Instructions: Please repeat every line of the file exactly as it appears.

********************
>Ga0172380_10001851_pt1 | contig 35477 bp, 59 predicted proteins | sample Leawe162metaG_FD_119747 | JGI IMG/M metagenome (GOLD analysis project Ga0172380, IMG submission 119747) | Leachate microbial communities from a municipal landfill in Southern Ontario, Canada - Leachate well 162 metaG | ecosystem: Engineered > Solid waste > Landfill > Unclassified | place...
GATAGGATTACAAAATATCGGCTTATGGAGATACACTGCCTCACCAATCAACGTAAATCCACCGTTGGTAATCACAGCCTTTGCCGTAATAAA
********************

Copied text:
>Ga0172380_10001851_pt1 | contig 35477 bp, 59 predicted proteins | sample Leawe162metaG_FD_119747 | JGI IMG/M metagenome (GOLD analysis project Ga0172380, IMG submission 119747) | Leachate microbial communities from a municipal landfill in Southern Ontario, Canada - Leachate well 162 metaG | ecosystem: Engineered > Solid waste > Landfill > Unclassified | place...
GATAGGATTACAAAATATCGGCTTATGGAGATACACTGCCTCACCAATCAACGTAAATCCACCGTTGGTAATCACAGCCTTTGCCGTAATAAA